Regulatory Crystal Ball Remains Murky
It's often said that personnel equals policy.
And if that's the case, then the crystal ball for predicting the regulatory climate and direction facing credit unions is decidedly clouded.
The direction of policymaking at the NCUA may partly hinge on filling vacancies on the agency board, according to NAFCU President/CEO B. Dan Berger. He said improving the regulatory climate for credit unions may require President Trump to appoint another Republican to fill a vacancy on the board.
“A lot depends on getting another board member,” Berger said in an interview with CU Times. “I think that's what it's going to take,” he said.
The policy direction of the CFPB will also depend on who has the reins at the agency.
“With Director [Richard] Cordray's future in question, whether he's running for Governor in Ohio or just departing the CFPB, there's uncertainty there like we haven't seen there before,” Paul Gentile, president of the Cooperative Credit Union Association, said.
If Cordray, an Obama Administration nominee, leaves, a Trump-nominated director would likely slow down rulemaking at the agency.
A new director may also bring a much-needed fresh perspective to the agency, Elizabeth Eurigibian, CUNA's chief advocacy officer and senior counsel, said. She said that a new director might better target agency rules, providing some relief to credit unions.
“Credit unions have not created the problems in the industry,” she said.
Still, given the poisoned climate in Washington, there is the possibility that gridlock will hinder all regulatory moves, attorney Kathy Winger said.
“There's a risk that nothing will change,” she said. “It's difficult to get anybody to agree on anything.”
Nonetheless, both agencies are engaged in several high-profile rulemaking activities.
Following the Trump Administration's lead, the NCUA has begun an extensive review of many of its regulations.
“My expectation is that those rules that can be pared back easily will be first up and that the reg review teed them up,” Bruce Jolly, an attorney with Reed & Jolly, said.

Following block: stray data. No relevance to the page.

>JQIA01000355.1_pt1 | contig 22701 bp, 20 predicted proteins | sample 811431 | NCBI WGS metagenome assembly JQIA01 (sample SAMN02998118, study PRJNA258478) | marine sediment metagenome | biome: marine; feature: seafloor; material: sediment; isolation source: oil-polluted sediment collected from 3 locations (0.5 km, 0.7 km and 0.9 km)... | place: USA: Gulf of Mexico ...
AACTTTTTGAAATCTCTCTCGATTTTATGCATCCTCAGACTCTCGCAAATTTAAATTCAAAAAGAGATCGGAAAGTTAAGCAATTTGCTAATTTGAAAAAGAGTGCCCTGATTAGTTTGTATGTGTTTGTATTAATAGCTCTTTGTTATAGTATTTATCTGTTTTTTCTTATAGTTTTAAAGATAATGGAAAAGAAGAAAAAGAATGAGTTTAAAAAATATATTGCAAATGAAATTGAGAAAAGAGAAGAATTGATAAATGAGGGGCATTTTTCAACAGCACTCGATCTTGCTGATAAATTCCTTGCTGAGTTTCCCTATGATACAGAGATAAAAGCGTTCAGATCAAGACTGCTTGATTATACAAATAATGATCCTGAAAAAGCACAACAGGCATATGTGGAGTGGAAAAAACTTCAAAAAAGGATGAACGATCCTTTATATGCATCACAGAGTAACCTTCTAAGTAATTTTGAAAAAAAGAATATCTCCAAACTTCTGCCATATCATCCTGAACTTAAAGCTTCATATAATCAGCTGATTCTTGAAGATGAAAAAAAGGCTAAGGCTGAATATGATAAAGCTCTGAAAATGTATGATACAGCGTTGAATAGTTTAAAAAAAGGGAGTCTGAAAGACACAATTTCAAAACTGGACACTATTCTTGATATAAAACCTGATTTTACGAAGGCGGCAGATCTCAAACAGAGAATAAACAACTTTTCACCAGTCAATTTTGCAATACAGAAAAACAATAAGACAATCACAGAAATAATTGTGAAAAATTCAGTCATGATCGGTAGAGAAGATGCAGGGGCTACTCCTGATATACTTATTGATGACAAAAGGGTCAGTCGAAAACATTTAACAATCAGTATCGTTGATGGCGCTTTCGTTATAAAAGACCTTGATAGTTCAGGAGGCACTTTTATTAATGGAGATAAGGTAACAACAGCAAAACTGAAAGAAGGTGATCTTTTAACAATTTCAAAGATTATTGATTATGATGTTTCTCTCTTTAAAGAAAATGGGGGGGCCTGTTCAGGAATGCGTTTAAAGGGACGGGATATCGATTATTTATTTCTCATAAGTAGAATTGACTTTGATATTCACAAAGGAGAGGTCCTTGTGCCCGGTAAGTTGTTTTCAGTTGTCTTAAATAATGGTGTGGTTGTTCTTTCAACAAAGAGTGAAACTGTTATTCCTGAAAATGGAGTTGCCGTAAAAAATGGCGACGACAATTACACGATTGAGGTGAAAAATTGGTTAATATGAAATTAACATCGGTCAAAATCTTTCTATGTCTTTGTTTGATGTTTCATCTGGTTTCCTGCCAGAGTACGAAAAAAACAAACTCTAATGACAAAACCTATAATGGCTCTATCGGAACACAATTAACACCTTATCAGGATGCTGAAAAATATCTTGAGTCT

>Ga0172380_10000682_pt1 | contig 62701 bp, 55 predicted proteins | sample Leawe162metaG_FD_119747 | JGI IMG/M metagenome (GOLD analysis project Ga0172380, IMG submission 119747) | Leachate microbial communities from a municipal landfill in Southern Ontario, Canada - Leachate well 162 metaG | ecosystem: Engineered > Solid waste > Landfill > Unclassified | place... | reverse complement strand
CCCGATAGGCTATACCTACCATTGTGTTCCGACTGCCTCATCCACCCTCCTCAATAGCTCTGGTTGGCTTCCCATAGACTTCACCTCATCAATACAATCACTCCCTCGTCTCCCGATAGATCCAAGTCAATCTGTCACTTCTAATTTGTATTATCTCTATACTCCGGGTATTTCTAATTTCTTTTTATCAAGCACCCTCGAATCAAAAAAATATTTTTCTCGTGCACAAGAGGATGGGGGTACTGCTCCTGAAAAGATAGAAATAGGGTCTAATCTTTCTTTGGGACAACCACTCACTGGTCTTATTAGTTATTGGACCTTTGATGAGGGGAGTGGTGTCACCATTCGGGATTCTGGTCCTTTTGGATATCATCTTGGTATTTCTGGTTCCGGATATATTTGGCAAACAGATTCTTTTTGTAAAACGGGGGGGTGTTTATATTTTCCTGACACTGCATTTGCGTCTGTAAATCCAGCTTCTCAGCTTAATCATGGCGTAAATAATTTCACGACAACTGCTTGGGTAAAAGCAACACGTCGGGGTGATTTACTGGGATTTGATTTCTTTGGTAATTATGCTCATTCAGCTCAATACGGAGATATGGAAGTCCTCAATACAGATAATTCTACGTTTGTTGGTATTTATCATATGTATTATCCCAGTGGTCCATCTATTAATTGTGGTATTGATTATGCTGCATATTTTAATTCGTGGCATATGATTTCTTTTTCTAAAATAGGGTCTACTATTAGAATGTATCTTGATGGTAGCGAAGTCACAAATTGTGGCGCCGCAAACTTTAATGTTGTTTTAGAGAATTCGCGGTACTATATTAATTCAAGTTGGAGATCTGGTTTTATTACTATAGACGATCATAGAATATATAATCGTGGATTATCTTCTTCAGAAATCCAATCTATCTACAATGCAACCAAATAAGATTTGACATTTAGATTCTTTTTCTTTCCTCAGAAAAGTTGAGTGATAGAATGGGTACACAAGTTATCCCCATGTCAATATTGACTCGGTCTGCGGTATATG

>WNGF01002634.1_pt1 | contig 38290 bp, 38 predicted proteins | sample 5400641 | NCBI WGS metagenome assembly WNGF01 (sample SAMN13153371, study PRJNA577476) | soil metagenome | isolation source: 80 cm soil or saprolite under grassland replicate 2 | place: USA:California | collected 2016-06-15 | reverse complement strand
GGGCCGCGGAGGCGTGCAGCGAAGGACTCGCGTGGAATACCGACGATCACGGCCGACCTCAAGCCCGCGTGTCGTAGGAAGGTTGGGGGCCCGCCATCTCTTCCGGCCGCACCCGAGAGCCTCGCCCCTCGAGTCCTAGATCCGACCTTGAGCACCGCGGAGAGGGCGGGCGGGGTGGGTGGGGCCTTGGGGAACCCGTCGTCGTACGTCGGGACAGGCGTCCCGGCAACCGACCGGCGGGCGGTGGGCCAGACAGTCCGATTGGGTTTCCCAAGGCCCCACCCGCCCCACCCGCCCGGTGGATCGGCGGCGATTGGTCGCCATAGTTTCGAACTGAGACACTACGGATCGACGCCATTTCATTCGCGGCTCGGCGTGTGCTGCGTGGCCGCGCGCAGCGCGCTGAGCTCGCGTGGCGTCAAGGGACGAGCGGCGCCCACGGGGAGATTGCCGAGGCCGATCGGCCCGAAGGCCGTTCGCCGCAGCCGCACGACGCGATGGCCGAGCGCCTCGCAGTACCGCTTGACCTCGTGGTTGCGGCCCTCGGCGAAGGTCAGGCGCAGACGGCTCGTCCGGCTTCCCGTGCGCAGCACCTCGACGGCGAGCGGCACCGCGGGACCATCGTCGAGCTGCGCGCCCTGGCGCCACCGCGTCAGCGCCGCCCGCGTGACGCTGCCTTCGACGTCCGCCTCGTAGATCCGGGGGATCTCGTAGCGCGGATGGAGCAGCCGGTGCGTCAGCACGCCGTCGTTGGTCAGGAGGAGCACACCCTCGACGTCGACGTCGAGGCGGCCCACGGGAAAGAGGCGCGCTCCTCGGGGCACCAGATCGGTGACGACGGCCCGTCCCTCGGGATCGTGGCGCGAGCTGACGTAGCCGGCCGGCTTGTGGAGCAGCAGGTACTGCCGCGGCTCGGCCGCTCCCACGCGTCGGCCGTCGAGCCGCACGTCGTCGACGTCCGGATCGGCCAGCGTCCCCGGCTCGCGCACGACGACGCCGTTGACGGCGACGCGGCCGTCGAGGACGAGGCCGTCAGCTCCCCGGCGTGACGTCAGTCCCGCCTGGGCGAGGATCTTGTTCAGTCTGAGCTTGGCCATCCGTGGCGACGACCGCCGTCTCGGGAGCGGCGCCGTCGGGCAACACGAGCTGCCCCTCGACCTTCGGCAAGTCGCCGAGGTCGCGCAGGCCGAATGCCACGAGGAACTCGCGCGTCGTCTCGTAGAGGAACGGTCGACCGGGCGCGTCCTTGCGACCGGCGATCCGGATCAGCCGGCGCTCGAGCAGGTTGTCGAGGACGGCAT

And he predicted that major rules now in the development stage will not be slowed by the regulatory review.
“As for the ‘heavy-lifting’ to use the chair's term at a recent board meeting, those major issues are already identified and will be addressed as soon as staff can get them prepared for action without waiting for the ‘reg review’ process to calendar them,” Jolly said.
Despite the regulatory review, the agency will continue its rulemaking, Eurigibian said.
“I think they’re going to conduct business as usual,” she predicted. “I don't think the regulatory review will slow their regulatory rulemaking.”
Aside from the regulatory review, the agency has several rules under development, Gentile said. For instance, he said, the agency is reviewing comments on proposed rules that would require greater disclosure of employee compensation and other information in credit union mergers.
And the agency just ended the comment period on proposed rules that would allow an early closing of the Temporary Corporate Credit Union Stabilization Fund, with the balance in the fund being transferred into the share insurance fund.
In addition, the NCUA has announced a major reorganization, including the closing of two regional offices – Albany, N.Y., and Atlanta.
“The closure of two regional offices changes how the NCUA is on the ground at credit unions,” Gentile said.
Credit unions remain unhappy with the CFPB, according to John McKechnie, senior partner at Total Spectrum.
“The nearly unanimous verdict by credit unions on the CFPB is ‘enough is enough,’” he said. “There have been too many one-size-fits-all, overly complex and punitive rules from the CFPB, and I think any willingness to give the benefit of the doubt is gone.”
The CFPB has been extremely unpredictable, attorneys and trade group officials said.
“A lot of regulations come out in a short period of time,” Eurigibian said. “We’re sort of used to that dynamic.”
The agency has been reviewing more than a million comments on its controversial payday lending rule and the final rules could be released soon.
Credit unions did get some welcome news from the agency in the form of changes in the home equity line of credit reporting level under the Home Mortgage Disclosure Act, Gentile said.
Gentile also said the agency could release a proposed rule on overdrafts at any time.
All in all, it makes for a stressful time for credit unions and compliance officers.
“Compliance is a full-time job,” Andrew Keeney, co-chair of the credit union practice at Kaufman & Canoles, said. “It is expensive to comply and often the rules keep changing.”
And expecting any regulatory relief is often a futile effort.
“Waiting for relief from regulations is like hoping for a snow day before the big test,” Jolly said. “We are advising credit unions to get ready now for upcoming changes and if relief comes as it did for some on HMDA/HELOCs, continue to prepare.”
And while most people contend that uncertainty creates anxiety, the opposite may be true as well, McKechnie said.
“I realize it's fashionable to say that ‘everyone wants certainty,’ but I’m not sure that's true,” he said. “Certainty isn't a good thing if you’re certain that there is going to be a bigger and more burdensome set of regulations.”